Poorly controlled blood sugar is like catnip for cancer. Unlike normal cells, which stop growing in response to hormonal signals, cancer cells’ faulty metabolism interferes with these messaging systems. In fact, two critical hormones made by fat tissue—leptin and adiponectin—may play a role in converting normal cells into cancerous ones when their balance is altered.

Low adiponectin and high leptin are associated with obesity and metabolic syndrome, explains Shah. This altered ratio “is associated withincreased cancer risk throughinsulin resistance and inflammation, two key drivers of cancer.”

What remains murky, however, is whether genetic alterations lead to dysregulated metabolism in cancer or, whether a dysregulated metabolism gives rise to the genetic changes seen in cancer.

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“Metabolic syndrome leads to genetic changes, which predispose you to get cancer,” says Suresh T. Chari, a gastroenterologist at The University of Texas MD Anderson Cancer Center in Houston, who is investigating whether certain metabolic biomarkers might help detect cancer earlier. “But the cancer itself also causes a lot of metabolic disturbances in the years before it’s diagnosed, probably for its own survival.”

This link, according to Chari, suggests an opportunity: Metabolic conditions like diabetes, and factors like lipid levels and C-reactive protein (a measure of inflammation) might help detect evasive cancers sooner. And because the two processes are so intertwined, tools that combat metabolic disorders might also tame cancer of all types.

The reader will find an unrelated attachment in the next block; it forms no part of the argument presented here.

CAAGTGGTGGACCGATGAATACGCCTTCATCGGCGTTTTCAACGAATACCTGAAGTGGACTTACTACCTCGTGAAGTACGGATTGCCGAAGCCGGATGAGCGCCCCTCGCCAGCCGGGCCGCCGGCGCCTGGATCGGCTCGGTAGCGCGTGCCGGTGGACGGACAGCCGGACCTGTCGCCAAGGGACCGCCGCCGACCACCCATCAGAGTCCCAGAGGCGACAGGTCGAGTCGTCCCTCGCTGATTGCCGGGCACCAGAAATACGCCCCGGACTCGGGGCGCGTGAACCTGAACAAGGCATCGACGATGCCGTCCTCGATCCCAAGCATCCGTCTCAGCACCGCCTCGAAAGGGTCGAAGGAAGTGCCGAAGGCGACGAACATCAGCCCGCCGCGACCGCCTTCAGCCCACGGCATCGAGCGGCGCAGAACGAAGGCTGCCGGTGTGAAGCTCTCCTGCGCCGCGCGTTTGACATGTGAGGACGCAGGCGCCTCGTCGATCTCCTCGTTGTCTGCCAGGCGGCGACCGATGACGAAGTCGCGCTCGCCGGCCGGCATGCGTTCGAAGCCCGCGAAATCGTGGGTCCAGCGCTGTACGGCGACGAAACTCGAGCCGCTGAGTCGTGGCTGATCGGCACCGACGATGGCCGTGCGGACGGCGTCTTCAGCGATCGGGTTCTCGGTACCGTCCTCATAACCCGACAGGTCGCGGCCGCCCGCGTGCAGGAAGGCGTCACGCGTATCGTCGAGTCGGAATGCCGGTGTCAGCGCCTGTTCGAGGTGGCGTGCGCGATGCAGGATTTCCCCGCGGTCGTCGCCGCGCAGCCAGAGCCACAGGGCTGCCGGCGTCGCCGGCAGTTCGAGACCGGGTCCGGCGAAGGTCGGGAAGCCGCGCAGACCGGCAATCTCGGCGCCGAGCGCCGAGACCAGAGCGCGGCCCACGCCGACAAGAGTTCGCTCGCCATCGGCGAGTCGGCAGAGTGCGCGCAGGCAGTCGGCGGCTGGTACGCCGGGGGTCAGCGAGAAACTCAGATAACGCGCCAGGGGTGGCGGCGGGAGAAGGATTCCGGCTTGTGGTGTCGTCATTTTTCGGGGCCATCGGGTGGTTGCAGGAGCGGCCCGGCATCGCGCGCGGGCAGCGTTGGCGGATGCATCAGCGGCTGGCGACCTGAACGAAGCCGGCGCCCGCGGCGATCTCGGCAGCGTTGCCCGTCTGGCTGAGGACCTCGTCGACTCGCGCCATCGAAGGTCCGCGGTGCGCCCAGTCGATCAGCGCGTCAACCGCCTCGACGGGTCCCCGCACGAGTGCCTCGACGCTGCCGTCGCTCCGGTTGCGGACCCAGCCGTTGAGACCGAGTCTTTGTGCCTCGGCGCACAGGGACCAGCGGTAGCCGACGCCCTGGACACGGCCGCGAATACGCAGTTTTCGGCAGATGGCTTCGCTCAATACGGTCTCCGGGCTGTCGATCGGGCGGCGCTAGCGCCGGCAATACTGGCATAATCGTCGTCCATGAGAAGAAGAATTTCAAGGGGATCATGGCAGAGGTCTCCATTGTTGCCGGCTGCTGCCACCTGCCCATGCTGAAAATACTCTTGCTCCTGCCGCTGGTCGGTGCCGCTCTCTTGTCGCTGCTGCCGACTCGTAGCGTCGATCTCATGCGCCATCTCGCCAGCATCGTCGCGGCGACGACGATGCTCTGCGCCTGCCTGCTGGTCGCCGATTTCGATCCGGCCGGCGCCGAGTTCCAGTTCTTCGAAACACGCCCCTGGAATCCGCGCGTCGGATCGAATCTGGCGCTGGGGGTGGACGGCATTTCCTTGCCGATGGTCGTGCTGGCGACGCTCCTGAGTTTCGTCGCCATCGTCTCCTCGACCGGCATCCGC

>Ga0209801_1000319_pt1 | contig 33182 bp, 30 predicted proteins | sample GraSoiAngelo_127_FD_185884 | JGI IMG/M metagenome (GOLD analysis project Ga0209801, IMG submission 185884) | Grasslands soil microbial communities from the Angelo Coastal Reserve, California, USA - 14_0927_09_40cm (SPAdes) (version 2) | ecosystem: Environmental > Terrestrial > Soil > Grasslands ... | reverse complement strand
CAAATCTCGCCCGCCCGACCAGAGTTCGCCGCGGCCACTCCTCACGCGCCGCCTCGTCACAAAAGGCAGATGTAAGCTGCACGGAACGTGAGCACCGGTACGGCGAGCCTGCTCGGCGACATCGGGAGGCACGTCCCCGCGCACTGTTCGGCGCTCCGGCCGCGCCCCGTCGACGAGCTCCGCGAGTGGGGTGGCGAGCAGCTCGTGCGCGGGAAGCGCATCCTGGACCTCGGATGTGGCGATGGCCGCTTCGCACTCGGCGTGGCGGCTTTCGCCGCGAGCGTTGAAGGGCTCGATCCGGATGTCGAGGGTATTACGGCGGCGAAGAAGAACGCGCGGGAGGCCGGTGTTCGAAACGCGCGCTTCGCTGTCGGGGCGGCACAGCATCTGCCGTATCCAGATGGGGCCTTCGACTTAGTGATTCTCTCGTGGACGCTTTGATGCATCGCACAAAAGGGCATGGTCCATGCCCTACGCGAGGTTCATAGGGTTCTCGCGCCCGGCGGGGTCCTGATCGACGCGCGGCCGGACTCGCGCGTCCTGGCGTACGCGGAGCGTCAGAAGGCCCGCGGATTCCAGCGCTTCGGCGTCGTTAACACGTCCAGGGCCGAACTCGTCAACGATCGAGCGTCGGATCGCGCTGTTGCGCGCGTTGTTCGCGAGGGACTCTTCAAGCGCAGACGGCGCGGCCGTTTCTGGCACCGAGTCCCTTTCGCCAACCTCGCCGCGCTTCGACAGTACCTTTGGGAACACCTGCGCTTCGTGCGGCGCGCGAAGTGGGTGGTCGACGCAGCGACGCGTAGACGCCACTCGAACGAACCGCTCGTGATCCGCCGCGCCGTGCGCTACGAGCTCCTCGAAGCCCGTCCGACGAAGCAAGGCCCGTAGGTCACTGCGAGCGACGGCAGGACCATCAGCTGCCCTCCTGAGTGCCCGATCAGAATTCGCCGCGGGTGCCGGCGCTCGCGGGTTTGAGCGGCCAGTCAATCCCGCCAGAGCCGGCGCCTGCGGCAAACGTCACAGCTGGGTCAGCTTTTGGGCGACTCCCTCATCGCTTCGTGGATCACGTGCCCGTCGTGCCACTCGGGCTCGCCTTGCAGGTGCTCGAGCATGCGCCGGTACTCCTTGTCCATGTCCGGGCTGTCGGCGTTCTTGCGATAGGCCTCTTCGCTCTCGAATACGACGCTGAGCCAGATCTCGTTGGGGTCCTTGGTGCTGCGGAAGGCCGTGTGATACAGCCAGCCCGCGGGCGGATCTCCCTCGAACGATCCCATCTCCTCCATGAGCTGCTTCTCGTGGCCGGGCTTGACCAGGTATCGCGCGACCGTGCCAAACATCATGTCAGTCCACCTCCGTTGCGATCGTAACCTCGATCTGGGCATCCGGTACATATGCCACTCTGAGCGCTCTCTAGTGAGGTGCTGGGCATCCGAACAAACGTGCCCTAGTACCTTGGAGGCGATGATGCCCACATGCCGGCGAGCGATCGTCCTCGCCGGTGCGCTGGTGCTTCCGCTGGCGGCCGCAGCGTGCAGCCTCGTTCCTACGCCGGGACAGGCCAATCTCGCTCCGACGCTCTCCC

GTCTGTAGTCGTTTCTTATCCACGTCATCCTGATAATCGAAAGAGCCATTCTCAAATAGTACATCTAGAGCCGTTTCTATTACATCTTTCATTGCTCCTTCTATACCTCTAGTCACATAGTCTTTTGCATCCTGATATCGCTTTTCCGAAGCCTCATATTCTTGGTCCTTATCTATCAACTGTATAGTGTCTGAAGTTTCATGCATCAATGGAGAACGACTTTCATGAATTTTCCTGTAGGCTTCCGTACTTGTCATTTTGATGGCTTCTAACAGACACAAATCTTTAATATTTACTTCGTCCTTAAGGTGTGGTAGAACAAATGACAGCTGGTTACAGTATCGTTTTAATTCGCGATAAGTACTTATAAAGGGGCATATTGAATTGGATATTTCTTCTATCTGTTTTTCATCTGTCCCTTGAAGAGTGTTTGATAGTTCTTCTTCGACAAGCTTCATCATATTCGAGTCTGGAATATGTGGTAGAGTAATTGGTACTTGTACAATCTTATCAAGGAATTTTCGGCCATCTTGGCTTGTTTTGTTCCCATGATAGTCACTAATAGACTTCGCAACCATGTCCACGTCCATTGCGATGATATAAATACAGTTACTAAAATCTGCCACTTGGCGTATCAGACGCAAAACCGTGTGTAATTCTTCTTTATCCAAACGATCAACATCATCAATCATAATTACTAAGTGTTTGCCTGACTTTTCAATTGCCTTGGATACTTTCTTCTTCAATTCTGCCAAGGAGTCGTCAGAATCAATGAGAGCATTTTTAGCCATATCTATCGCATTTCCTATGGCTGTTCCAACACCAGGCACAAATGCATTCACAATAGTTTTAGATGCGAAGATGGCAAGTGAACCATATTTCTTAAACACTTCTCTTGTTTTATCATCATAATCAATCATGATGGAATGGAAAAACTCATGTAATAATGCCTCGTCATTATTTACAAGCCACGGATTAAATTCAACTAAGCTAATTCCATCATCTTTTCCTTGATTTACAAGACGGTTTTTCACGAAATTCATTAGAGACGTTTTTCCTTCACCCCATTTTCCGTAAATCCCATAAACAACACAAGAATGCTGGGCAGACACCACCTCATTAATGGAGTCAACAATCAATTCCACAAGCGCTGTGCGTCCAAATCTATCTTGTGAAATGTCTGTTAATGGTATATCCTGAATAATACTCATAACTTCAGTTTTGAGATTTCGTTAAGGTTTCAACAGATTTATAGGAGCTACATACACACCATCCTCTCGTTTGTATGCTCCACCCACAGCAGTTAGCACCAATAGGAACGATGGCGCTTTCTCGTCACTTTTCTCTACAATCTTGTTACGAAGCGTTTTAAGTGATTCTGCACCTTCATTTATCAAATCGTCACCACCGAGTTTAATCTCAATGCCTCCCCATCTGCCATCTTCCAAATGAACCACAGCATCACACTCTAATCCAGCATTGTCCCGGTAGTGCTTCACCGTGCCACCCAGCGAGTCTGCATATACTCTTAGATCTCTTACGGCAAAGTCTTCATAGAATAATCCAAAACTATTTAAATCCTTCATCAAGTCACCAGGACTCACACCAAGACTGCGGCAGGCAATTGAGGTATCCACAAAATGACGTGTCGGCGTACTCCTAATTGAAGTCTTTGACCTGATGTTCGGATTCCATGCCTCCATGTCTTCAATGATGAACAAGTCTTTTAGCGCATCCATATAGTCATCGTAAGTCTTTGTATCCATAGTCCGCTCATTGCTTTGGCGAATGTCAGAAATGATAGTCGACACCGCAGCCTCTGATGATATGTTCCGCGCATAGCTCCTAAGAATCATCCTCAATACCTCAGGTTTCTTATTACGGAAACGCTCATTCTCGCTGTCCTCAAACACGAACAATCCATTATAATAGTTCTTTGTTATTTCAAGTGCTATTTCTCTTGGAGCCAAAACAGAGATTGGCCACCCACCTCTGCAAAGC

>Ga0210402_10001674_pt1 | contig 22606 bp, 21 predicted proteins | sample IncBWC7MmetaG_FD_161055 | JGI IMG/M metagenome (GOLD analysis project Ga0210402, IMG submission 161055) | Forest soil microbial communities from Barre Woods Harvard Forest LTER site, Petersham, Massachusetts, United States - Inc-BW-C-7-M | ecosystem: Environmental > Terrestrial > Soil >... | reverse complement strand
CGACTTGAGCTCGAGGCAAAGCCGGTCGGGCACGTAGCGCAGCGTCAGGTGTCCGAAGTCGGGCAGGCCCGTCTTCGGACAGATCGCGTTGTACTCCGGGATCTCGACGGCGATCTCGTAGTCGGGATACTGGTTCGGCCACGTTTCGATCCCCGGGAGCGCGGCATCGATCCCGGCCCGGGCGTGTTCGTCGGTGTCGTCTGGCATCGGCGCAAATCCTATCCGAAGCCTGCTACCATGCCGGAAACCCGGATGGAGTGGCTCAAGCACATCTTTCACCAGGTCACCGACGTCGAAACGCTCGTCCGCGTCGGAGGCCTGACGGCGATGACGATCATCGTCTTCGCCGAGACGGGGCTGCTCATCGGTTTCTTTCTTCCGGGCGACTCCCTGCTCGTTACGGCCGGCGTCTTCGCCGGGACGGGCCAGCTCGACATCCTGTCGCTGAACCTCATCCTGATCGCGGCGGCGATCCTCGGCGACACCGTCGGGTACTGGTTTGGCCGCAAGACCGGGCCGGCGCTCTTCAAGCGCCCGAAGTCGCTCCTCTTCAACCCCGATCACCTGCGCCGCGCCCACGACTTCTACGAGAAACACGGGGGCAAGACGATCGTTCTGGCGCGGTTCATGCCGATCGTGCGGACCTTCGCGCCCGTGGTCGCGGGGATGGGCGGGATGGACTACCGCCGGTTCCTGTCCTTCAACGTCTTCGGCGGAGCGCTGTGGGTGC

Toward early intervention

Scientists’ understanding of the metabolic underpinnings of cancer continues to evolve. According to Shah, monitoring things like blood sugar, blood pressure, and cholesterol, and taking steps to reprogram metabolic dysfunction may help doctors find cancer sooner, or even prevent it altogether.

“There’s skepticism that these modifiable risk factors confer only a modest risk so we shouldn’t burden patients with this information,” says Shah. “But in my experience, patients are hungry for information about how they can prevent or curtail the disease process, and strong data suggests that monitoring and managing metabolic syndrome is an important prevention and treatment strategy.”

In one of Shah’s trials, sweetened beverages were associated with 40 to 60 percent increased risk of abnormal proteins in the blood linked to multiple myeloma risk. Conversely, whole grains, fruits, and vegetables, were associated with a 30 to 50 percent reduced risk of this precancerous state. Research also suggests that becoming metabolically healthy through lifestyle strategies may improve survival odds if you already have cancer.

With myriad ways to improve metabolic risk factors, patients can take charge of their health—at least to some degree. They should know that how much, when, and what they eat makes a difference. That hitting the gym instead of binging on Netflix could reduce their risk of developing cancer and improve outcomes if they’re already diagnosed; and that swapping soda for water with a squeeze of lime is the low-hanging fruit among cancer prevention strategies.

“Patients have tremendous power,” Freedland says. “The decisions they make every day can make a dramatic difference in their risk of developing cancer and other diseases.”

Could adjusting your diet lower your cancer odds? (2024)